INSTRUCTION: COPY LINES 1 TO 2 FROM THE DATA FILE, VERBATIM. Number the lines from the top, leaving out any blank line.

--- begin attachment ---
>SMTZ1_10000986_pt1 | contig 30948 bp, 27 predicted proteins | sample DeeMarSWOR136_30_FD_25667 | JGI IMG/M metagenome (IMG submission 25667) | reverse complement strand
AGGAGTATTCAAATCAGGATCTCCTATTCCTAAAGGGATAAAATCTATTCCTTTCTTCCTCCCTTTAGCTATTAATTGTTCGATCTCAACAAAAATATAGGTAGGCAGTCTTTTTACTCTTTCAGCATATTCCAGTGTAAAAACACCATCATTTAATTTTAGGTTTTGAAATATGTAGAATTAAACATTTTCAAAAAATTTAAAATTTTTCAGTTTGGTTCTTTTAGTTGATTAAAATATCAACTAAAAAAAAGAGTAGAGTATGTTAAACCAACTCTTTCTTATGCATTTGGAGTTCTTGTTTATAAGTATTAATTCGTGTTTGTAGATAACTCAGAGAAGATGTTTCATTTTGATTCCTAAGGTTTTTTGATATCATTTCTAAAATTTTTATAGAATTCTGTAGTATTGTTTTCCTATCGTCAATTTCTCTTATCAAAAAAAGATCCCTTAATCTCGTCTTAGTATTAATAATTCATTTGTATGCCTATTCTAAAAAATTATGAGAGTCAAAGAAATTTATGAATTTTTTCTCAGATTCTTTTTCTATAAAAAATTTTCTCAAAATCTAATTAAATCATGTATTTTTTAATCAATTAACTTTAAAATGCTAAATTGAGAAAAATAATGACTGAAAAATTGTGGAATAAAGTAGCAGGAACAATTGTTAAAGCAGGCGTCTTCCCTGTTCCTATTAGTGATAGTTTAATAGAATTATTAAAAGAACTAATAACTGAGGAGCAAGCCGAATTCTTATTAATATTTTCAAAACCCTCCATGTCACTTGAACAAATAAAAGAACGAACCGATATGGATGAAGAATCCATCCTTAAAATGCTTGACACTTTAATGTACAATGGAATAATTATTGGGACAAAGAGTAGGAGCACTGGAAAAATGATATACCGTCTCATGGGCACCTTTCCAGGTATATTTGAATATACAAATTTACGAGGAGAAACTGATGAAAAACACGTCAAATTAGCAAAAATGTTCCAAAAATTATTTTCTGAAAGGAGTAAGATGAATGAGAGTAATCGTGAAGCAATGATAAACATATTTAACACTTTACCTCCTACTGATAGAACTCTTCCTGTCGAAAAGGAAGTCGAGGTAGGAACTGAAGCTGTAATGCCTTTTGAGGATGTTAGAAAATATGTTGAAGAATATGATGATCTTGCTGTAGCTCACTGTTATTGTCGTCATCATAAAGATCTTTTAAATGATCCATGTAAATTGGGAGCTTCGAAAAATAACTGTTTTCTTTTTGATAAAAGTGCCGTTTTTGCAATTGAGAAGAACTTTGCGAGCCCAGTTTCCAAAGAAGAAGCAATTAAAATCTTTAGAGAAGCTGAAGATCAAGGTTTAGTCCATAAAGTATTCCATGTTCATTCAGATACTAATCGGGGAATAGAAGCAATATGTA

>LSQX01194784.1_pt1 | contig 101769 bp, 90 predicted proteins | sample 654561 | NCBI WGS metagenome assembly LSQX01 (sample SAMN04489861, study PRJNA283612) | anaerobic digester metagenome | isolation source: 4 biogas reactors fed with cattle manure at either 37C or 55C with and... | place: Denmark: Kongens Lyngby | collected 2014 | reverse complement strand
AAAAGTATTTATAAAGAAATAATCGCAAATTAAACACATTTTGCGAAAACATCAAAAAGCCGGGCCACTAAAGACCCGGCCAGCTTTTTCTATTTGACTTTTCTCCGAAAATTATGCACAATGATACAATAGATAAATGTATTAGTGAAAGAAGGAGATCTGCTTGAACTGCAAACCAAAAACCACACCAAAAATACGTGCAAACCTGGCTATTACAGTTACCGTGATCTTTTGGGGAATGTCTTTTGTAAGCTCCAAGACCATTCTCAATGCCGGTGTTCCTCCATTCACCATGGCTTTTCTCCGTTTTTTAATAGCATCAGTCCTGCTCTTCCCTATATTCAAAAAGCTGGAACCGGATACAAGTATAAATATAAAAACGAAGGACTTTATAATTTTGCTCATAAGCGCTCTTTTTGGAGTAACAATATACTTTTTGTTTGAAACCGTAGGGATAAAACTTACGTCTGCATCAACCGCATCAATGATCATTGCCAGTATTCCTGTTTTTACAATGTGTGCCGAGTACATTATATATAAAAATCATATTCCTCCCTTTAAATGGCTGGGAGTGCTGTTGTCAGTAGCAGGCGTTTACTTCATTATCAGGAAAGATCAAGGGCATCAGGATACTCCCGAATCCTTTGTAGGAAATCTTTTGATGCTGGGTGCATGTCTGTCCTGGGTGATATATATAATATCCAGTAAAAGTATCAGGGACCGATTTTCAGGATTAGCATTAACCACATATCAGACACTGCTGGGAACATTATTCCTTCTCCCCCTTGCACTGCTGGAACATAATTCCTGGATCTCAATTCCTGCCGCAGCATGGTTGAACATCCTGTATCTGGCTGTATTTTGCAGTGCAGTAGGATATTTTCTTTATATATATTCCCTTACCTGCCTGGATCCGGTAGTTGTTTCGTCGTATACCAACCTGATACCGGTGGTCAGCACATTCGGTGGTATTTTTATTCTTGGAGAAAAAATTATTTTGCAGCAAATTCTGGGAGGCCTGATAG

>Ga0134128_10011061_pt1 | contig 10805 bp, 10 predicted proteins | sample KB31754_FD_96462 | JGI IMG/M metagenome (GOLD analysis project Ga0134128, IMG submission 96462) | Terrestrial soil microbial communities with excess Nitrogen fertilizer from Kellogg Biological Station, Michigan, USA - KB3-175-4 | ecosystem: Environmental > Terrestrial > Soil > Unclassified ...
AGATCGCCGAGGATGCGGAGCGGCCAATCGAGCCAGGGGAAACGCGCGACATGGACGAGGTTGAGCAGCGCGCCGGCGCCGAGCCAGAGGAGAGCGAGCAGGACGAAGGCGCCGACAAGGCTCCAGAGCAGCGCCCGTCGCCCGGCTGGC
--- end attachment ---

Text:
>SMTZ1_10000986_pt1 | contig 30948 bp, 27 predicted proteins | sample DeeMarSWOR136_30_FD_25667 | JGI IMG/M metagenome (IMG submission 25667) | reverse complement strand
AGGAGTATTCAAATCAGGATCTCCTATTCCTAAAGGGATAAAATCTATTCCTTTCTTCCTCCCTTTAGCTATTAATTGTTCGATCTCAACAAAAATATAGGTAGGCAGTCTTTTTACTCTTTCAGCATATTCCAGTGTAAAAACACCATCATTTAATTTTAGGTTTTGAAATATGTAGAATTAAACATTTTCAAAAAATTTAAAATTTTTCAGTTTGGTTCTTTTAGTTGATTAAAATATCAACTAAAAAAAAGAGTAGAGTATGTTAAACCAACTCTTTCTTATGCATTTGGAGTTCTTGTTTATAAGTATTAATTCGTGTTTGTAGATAACTCAGAGAAGATGTTTCATTTTGATTCCTAAGGTTTTTTGATATCATTTCTAAAATTTTTATAGAATTCTGTAGTATTGTTTTCCTATCGTCAATTTCTCTTATCAAAAAAAGATCCCTTAATCTCGTCTTAGTATTAATAATTCATTTGTATGCCTATTCTAAAAAATTATGAGAGTCAAAGAAATTTATGAATTTTTTCTCAGATTCTTTTTCTATAAAAAATTTTCTCAAAATCTAATTAAATCATGTATTTTTTAATCAATTAACTTTAAAATGCTAAATTGAGAAAAATAATGACTGAAAAATTGTGGAATAAAGTAGCAGGAACAATTGTTAAAGCAGGCGTCTTCCCTGTTCCTATTAGTGATAGTTTAATAGAATTATTAAAAGAACTAATAACTGAGGAGCAAGCCGAATTCTTATTAATATTTTCAAAACCCTCCATGTCACTTGAACAAATAAAAGAACGAACCGATATGGATGAAGAATCCATCCTTAAAATGCTTGACACTTTAATGTACAATGGAATAATTATTGGGACAAAGAGTAGGAGCACTGGAAAAATGATATACCGTCTCATGGGCACCTTTCCAGGTATATTTGAATATACAAATTTACGAGGAGAAACTGATGAAAAACACGTCAAATTAGCAAAAATGTTCCAAAAATTATTTTCTGAAAGGAGTAAGATGAATGAGAGTAATCGTGAAGCAATGATAAACATATTTAACACTTTACCTCCTACTGATAGAACTCTTCCTGTCGAAAAGGAAGTCGAGGTAGGAACTGAAGCTGTAATGCCTTTTGAGGATGTTAGAAAATATGTTGAAGAATATGATGATCTTGCTGTAGCTCACTGTTATTGTCGTCATCATAAAGATCTTTTAAATGATCCATGTAAATTGGGAGCTTCGAAAAATAACTGTTTTCTTTTTGATAAAAGTGCCGTTTTTGCAATTGAGAAGAACTTTGCGAGCCCAGTTTCCAAAGAAGAAGCAATTAAAATCTTTAGAGAAGCTGAAGATCAAGGTTTAGTCCATAAAGTATTCCATGTTCATTCAGATACTAATCGGGGAATAGAAGCAATATGTA